June 22, 2024
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OIL & GAS RENEWABLE ENERGY

Amidst US Campaign Disparity, Shell CEO Calls For Stability in Policy

The November election for the United States seems large especially for oil and gas, as the two candidates have different visions for US energy and environmental policy.

While republican nominee Donald Trump, has vowed to dial back environmental regulations and expand opportunities for US oil development, replicating the approach that marked his first term in the White House. President Joe Biden on the other hand, has prioritized the fight against climate change, targeting federal incentives to low- and zero-emission energy while pausing new authorizations to export liquefied natural gas.

Shell Plc’s chief executive officer, during a two-day visit to Washington DC, used the opportunity to plead for stability months before a US presidential election that threatens more upheaval in the global energy sector.

“There is nothing more important than stability and predictability,” the CEO said Tuesday during a discussion at the Center for Strategic and International Studies.

The decisions made in Washington, Sawan said “the capital of the energy world” — will have “massive impacts” and influence spending around the globe. “We continue to look for the concrete actions that are going to be taken over the coming months — in particular post-November — to be able to then determine what moves we will make.”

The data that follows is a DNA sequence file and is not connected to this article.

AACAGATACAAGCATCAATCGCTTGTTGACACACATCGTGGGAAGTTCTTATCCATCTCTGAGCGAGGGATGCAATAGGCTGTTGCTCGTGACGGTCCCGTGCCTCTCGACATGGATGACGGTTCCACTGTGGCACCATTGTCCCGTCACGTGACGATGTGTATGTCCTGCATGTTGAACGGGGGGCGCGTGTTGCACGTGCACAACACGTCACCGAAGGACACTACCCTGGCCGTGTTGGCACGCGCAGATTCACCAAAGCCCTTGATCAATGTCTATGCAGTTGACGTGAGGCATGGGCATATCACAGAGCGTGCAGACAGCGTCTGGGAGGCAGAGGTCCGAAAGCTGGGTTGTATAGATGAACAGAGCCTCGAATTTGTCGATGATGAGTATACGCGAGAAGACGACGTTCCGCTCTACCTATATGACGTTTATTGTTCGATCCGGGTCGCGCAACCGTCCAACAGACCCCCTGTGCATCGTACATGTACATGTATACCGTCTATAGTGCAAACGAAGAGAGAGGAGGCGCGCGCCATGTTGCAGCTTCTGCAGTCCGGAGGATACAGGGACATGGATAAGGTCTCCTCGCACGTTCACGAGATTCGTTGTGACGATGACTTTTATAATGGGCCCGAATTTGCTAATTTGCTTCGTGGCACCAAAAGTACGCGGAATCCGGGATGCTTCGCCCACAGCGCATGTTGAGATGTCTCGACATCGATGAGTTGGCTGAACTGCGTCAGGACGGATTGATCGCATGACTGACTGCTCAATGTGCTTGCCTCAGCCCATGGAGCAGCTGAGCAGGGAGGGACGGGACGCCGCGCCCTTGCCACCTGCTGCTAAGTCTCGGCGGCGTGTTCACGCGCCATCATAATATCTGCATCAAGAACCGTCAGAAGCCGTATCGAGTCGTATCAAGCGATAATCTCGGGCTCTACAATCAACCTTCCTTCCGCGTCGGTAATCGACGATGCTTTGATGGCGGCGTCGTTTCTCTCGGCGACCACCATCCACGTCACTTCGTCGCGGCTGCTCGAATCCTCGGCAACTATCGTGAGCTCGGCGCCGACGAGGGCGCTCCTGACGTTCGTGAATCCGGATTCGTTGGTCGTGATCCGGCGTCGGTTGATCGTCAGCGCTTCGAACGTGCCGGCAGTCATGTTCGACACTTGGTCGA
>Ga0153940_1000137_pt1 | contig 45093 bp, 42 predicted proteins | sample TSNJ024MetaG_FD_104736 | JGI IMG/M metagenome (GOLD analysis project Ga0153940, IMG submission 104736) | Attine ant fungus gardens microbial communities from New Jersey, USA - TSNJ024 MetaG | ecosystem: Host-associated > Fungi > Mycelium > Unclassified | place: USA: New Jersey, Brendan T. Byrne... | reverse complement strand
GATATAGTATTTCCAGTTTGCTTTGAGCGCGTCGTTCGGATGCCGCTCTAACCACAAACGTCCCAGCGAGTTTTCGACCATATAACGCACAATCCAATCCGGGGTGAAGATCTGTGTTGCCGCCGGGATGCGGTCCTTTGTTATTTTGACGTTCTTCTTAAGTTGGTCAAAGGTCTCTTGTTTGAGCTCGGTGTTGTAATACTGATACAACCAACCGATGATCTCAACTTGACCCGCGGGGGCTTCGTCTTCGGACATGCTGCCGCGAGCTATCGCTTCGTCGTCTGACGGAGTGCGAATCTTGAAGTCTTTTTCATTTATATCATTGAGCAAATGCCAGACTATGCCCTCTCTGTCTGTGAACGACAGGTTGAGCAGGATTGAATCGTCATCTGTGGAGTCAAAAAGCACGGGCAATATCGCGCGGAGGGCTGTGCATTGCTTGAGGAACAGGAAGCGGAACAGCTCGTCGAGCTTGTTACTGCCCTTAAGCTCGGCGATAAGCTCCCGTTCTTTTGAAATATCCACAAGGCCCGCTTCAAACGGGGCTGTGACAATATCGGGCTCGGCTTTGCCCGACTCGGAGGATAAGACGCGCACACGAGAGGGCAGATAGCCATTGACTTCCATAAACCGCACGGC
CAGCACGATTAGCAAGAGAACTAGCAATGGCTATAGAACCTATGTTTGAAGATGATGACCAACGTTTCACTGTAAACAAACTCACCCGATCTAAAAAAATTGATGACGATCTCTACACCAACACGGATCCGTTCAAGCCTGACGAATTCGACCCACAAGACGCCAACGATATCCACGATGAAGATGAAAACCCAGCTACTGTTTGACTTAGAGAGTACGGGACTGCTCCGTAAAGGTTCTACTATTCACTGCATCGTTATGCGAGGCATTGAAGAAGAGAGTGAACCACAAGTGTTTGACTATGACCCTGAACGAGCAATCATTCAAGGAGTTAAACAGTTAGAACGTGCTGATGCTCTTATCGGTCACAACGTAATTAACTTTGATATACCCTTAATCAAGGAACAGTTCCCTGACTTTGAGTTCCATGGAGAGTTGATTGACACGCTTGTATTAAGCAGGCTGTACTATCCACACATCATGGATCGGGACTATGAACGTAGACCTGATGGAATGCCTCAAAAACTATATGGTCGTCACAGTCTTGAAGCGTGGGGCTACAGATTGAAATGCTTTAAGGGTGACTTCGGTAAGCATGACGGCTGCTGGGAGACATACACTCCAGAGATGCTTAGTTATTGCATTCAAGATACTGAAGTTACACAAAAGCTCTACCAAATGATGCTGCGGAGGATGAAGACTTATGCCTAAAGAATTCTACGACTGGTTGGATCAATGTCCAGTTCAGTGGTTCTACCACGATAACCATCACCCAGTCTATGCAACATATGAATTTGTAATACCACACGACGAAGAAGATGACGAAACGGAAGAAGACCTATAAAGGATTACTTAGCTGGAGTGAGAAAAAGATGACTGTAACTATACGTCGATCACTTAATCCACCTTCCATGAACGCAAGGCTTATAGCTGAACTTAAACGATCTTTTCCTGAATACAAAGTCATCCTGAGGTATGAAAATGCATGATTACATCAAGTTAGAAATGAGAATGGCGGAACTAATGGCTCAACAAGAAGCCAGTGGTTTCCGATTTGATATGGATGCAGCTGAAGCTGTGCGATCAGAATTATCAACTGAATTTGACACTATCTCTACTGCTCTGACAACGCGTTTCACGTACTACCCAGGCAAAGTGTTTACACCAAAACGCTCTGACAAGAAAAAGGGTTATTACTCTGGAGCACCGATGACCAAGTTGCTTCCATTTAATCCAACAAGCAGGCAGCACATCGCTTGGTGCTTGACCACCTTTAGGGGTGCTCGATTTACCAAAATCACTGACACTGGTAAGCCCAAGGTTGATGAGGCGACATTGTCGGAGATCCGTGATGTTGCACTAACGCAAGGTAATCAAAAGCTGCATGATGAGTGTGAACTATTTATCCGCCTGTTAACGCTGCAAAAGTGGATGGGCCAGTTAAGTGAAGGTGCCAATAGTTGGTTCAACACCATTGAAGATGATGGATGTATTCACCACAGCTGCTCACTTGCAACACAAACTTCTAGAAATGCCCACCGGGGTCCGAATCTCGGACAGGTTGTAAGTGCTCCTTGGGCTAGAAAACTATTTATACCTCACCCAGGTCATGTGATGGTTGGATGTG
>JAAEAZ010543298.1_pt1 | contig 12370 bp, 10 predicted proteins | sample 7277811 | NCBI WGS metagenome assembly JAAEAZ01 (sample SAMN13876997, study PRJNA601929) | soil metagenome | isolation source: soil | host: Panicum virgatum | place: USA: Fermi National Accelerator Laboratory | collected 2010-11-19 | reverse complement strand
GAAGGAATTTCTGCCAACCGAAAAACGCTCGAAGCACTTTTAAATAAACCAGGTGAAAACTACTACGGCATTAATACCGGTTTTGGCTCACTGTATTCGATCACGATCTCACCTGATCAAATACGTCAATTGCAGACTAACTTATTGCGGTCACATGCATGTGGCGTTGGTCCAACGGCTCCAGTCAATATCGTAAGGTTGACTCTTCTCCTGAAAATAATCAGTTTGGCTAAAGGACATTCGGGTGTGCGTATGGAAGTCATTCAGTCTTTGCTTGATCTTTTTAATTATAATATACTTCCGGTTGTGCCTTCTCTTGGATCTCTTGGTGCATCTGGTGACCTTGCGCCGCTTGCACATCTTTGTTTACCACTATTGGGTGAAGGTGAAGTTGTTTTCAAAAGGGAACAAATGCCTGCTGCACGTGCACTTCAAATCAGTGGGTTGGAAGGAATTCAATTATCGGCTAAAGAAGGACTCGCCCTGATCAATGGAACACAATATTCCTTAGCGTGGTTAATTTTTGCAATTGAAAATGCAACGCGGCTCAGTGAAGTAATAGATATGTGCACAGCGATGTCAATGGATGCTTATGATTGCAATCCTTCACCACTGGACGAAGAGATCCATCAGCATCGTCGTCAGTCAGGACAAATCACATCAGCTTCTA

Sawan said investments in other technologies, such as blue hydrogen produced using natural gas or green hydrogen powered by renewables, depend on “the appropriate signals” regardless of the administration.

“We cannot be myopic and just look at what’s the political narrative,” he said. “If we were to invest in green hydrogen here or in blue hydrogen, how competitive can we be against the alternative? If some of the incentives are taken away, are we able to continue to survive?” He went further to ask.

Sawan also criticized the US halt in new gas export permitting, saying the move undermines confidence in US LNG.

“If the US does not supply it, I believe others will supply it,” he said. “What a shame not to be able to create that opportunity in the US, not to mention the ability from a broader energy security perspective for many of the US allies to be able to receive US gas.”

 

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